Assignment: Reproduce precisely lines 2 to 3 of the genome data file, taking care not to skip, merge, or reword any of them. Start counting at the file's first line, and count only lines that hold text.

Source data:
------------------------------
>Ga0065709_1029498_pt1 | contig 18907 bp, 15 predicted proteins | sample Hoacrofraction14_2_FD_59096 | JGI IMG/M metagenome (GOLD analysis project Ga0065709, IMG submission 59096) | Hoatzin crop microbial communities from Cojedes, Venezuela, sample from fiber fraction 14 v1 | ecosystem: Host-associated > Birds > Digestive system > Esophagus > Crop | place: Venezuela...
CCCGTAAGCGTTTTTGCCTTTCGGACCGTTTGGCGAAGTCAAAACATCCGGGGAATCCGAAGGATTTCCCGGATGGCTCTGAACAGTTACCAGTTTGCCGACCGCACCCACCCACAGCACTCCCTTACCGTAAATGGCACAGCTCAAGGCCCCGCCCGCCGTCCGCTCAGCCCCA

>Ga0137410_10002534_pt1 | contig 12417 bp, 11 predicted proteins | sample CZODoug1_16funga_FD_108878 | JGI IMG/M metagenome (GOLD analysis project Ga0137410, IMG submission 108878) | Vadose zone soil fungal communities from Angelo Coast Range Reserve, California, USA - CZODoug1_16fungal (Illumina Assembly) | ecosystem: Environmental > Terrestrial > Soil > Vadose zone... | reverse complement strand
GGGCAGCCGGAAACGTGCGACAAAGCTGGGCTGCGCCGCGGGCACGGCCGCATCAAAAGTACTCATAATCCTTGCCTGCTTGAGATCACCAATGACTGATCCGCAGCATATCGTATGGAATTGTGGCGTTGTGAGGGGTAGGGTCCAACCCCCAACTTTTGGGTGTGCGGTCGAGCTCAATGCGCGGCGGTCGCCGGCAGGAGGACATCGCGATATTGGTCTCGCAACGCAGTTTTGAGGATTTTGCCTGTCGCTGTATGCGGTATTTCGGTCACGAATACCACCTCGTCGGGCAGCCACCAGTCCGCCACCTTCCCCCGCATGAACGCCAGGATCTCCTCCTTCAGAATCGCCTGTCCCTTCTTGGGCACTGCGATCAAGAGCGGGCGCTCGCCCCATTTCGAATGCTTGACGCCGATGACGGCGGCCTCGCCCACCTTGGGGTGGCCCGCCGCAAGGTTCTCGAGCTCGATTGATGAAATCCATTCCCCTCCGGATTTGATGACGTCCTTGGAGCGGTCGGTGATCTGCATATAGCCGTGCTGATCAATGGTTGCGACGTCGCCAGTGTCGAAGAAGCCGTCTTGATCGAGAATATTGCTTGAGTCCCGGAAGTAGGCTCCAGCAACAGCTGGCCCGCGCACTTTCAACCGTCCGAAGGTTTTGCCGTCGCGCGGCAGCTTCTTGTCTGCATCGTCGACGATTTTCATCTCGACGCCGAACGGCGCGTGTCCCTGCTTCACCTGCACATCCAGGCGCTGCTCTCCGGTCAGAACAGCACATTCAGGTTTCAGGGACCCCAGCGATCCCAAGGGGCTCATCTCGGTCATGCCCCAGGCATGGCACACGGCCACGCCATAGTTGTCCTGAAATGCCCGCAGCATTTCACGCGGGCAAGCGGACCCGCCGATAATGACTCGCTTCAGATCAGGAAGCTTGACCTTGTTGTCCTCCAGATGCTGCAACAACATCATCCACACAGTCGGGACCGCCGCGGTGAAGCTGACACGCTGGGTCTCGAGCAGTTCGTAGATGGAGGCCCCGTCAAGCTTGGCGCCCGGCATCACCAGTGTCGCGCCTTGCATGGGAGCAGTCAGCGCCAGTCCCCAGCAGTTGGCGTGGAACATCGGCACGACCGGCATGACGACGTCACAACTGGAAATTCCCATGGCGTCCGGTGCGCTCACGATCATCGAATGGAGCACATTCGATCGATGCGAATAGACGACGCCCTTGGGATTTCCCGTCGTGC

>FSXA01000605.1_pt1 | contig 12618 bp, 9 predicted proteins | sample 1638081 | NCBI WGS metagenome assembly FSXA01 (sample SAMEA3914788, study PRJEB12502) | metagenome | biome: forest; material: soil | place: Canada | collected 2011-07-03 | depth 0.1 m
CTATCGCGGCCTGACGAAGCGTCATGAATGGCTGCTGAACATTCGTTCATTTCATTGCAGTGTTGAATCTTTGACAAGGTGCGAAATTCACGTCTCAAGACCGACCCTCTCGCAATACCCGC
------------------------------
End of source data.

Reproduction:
CCCGTAAGCGTTTTTGCCTTTCGGACCGTTTGGCGAAGTCAAAACATCCGGGGAATCCGAAGGATTTCCCGGATGGCTCTGAACAGTTACCAGTTTGCCGACCGCACCCACCCACAGCACTCCCTTACCGTAAATGGCACAGCTCAAGGCCCCGCCCGCCGTCCGCTCAGCCCCA

>Ga0137410_10002534_pt1 | contig 12417 bp, 11 predicted proteins | sample CZODoug1_16funga_FD_108878 | JGI IMG/M metagenome (GOLD analysis project Ga0137410, IMG submission 108878) | Vadose zone soil fungal communities from Angelo Coast Range Reserve, California, USA - CZODoug1_16fungal (Illumina Assembly) | ecosystem: Environmental > Terrestrial > Soil > Vadose zone... | reverse complement strand